History of the MZ-700
written by Maurice Hawes / SUC/UK
Source: SUC-magazine November 1999, Volume 19 Number 3, p. 13
|A Brief History of the MZ-700|
Thus, with its clock speed of 3.5MHz, the MZ-700 seemed to meet many of the criticisms levelled at the MZ-80A when it was launched in June 1982. But it was still only a halfway-house - the printer I/F only suited Sharp printers, the screen was only 40 columns, and to run disk drives you needed an extra interface of some kind.
The MZ-700 was reviewed in the PCW Magazine in February 1984. By then most of the competing machines had high-res graphics, and the reviewer was hard on the MZ-700 over that. But he was impressed by the alternative languages available, and concluded that the MZ-700 was worthy of serious consideration. The prices below come from this review; significantly, there is no mention of disk drives:
All these are INC VAT; in the same Magazine: BBC Model B £350, Commodore 64 £240
I bought my first MZ-700 from Sharpsoft, new, with tape recorder and plotter / printer, in June 1986, for £99.95; this appeared to be an amazing offer, but actually Sharp were selling off 4-year-old stock before it was too Iate ! As a result thousands of MZ-700s were sold in the U.K., in spite of the fact that Sharp did not offer any useful upgrades. lndeed, few people in the U.K. then knew that the MZ-700 Expansion Box existed, and many of us fitted 5.25" drives by cannibalising the Expansion Box from the MZ-80A.
Later, the S.U.C. did its best to rectify this situation. We found a U.K. source of MZ-700 Expansion Boxes; designed a 3-way Monitor Eprom to allow the use of Sharps Quickdisk system and a kit to give a 40 / 80-column screen; and reverse-engineered the MZ-800 PCP/M System to run on the MZ-700. Thus, members of the S.U.C. can run an MZ-700 with Quickdisks; or with an 80-column screen, normal disks, and CP/M or PCP/M - but it is a difficult way of achieving what should have been easy in the first place.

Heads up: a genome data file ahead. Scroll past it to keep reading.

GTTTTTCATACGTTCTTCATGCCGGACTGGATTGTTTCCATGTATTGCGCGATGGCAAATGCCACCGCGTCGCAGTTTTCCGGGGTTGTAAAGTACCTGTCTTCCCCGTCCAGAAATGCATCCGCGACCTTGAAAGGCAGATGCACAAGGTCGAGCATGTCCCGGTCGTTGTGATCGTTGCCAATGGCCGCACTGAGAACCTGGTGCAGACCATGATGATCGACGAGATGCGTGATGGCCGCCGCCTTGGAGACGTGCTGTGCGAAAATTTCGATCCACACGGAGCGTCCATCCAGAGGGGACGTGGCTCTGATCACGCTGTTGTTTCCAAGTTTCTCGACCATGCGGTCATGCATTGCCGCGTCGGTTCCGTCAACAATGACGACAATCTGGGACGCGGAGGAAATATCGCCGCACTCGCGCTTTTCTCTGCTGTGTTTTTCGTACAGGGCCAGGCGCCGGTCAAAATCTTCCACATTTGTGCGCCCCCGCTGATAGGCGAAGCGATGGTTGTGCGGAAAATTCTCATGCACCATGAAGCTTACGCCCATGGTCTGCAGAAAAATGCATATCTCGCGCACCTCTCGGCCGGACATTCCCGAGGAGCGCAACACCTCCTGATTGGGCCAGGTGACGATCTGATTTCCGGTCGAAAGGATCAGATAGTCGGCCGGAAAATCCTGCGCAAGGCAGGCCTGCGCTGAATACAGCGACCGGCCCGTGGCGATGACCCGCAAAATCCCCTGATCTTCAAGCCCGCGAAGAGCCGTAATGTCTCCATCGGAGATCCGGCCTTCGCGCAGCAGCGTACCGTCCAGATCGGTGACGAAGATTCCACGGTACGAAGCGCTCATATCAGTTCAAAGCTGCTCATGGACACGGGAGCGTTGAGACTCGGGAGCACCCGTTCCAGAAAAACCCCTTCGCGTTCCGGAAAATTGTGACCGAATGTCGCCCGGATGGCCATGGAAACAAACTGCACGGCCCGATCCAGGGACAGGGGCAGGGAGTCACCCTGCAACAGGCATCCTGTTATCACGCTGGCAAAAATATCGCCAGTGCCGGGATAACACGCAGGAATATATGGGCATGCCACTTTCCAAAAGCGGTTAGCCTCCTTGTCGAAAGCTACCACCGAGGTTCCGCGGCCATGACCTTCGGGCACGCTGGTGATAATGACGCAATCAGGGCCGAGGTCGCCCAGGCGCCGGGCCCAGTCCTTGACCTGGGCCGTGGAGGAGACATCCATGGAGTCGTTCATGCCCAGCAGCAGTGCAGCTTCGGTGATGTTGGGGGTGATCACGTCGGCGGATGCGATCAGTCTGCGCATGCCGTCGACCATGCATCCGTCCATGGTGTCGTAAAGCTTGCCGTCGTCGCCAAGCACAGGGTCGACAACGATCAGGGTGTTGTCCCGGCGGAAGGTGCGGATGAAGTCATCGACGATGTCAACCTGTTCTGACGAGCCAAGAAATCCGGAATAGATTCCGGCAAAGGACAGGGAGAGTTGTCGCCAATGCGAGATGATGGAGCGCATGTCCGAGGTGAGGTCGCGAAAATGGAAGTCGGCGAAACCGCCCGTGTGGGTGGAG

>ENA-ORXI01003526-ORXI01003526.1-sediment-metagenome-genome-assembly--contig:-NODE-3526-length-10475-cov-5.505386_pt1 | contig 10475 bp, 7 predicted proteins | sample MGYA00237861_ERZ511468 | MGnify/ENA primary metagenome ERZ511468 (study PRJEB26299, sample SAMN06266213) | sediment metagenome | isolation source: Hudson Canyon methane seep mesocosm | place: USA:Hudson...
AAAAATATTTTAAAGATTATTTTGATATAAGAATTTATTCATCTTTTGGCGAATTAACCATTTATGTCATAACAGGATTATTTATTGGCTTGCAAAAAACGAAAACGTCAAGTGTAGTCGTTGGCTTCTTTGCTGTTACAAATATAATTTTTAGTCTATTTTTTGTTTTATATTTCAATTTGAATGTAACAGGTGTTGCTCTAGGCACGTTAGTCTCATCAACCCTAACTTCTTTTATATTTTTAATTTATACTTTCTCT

Some commercial organisations took a different approach. They modified the MZ-700 by adding a memory board which fires up at switch-on and is programmed for a specific application such as printing pharmaceutical labels or insurance quotations. Many such MZ-700s have appeared on the second-user market, and we have learned how to re-program the board to make it generally useful; but this is no help if you want to run disk drives or CP/M.
As a collectors item, the MZ-700 is a doubtful proposition,
because its successor, the MZ-800, is a very similar machine but comes
with many better features. However, an ORIGINAL MZ-700 with a Plotter
/ Printer and a QD drive built-in might deserve a place in any collection
that aimed to be comprehensive, if only as an exarnple of how ingenuity
can get a quart into a pint pot.